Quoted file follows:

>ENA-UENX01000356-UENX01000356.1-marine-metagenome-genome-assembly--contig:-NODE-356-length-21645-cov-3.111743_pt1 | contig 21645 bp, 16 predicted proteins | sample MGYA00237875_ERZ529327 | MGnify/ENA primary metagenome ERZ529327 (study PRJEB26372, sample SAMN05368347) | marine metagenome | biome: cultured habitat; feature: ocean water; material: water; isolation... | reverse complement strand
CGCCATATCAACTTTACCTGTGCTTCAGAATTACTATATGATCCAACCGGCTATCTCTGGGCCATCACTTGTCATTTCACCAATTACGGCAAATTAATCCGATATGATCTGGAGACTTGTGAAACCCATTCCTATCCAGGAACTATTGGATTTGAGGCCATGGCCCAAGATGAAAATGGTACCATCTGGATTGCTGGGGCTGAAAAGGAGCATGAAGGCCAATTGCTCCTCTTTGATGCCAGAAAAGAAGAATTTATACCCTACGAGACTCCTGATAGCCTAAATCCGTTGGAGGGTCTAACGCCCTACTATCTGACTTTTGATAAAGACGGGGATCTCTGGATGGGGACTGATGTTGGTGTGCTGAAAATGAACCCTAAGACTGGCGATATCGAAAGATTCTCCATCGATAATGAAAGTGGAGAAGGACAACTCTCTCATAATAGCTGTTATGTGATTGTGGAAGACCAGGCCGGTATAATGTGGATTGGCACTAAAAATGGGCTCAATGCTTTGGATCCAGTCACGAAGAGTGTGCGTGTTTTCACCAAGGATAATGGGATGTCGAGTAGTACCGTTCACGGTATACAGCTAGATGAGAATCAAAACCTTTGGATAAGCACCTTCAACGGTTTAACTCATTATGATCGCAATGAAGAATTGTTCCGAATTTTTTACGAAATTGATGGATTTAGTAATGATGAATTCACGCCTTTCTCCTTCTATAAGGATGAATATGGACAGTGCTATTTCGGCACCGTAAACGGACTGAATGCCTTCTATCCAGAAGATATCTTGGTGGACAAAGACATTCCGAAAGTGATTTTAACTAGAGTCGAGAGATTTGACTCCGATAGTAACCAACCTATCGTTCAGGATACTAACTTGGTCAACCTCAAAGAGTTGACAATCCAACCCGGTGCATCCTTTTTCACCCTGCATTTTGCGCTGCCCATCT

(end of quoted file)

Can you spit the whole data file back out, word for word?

>ENA-UENX01000356-UENX01000356.1-marine-metagenome-genome-assembly--contig:-NODE-356-length-21645-cov-3.111743_pt1 | contig 21645 bp, 16 predicted proteins | sample MGYA00237875_ERZ529327 | MGnify/ENA primary metagenome ERZ529327 (study PRJEB26372, sample SAMN05368347) | marine metagenome | biome: cultured habitat; feature: ocean water; material: water; isolation... | reverse complement strand
CGCCATATCAACTTTACCTGTGCTTCAGAATTACTATATGATCCAACCGGCTATCTCTGGGCCATCACTTGTCATTTCACCAATTACGGCAAATTAATCCGATATGATCTGGAGACTTGTGAAACCCATTCCTATCCAGGAACTATTGGATTTGAGGCCATGGCCCAAGATGAAAATGGTACCATCTGGATTGCTGGGGCTGAAAAGGAGCATGAAGGCCAATTGCTCCTCTTTGATGCCAGAAAAGAAGAATTTATACCCTACGAGACTCCTGATAGCCTAAATCCGTTGGAGGGTCTAACGCCCTACTATCTGACTTTTGATAAAGACGGGGATCTCTGGATGGGGACTGATGTTGGTGTGCTGAAAATGAACCCTAAGACTGGCGATATCGAAAGATTCTCCATCGATAATGAAAGTGGAGAAGGACAACTCTCTCATAATAGCTGTTATGTGATTGTGGAAGACCAGGCCGGTATAATGTGGATTGGCACTAAAAATGGGCTCAATGCTTTGGATCCAGTCACGAAGAGTGTGCGTGTTTTCACCAAGGATAATGGGATGTCGAGTAGTACCGTTCACGGTATACAGCTAGATGAGAATCAAAACCTTTGGATAAGCACCTTCAACGGTTTAACTCATTATGATCGCAATGAAGAATTGTTCCGAATTTTTTACGAAATTGATGGATTTAGTAATGATGAATTCACGCCTTTCTCCTTCTATAAGGATGAATATGGACAGTGCTATTTCGGCACCGTAAACGGACTGAATGCCTTCTATCCAGAAGATATCTTGGTGGACAAAGACATTCCGAAAGTGATTTTAACTAGAGTCGAGAGATTTGACTCCGATAGTAACCAACCTATCGTTCAGGATACTAACTTGGTCAACCTCAAAGAGTTGACAATCCAACCCGGTGCATCCTTTTTCACCCTGCATTTTGCGCTGCCCATCT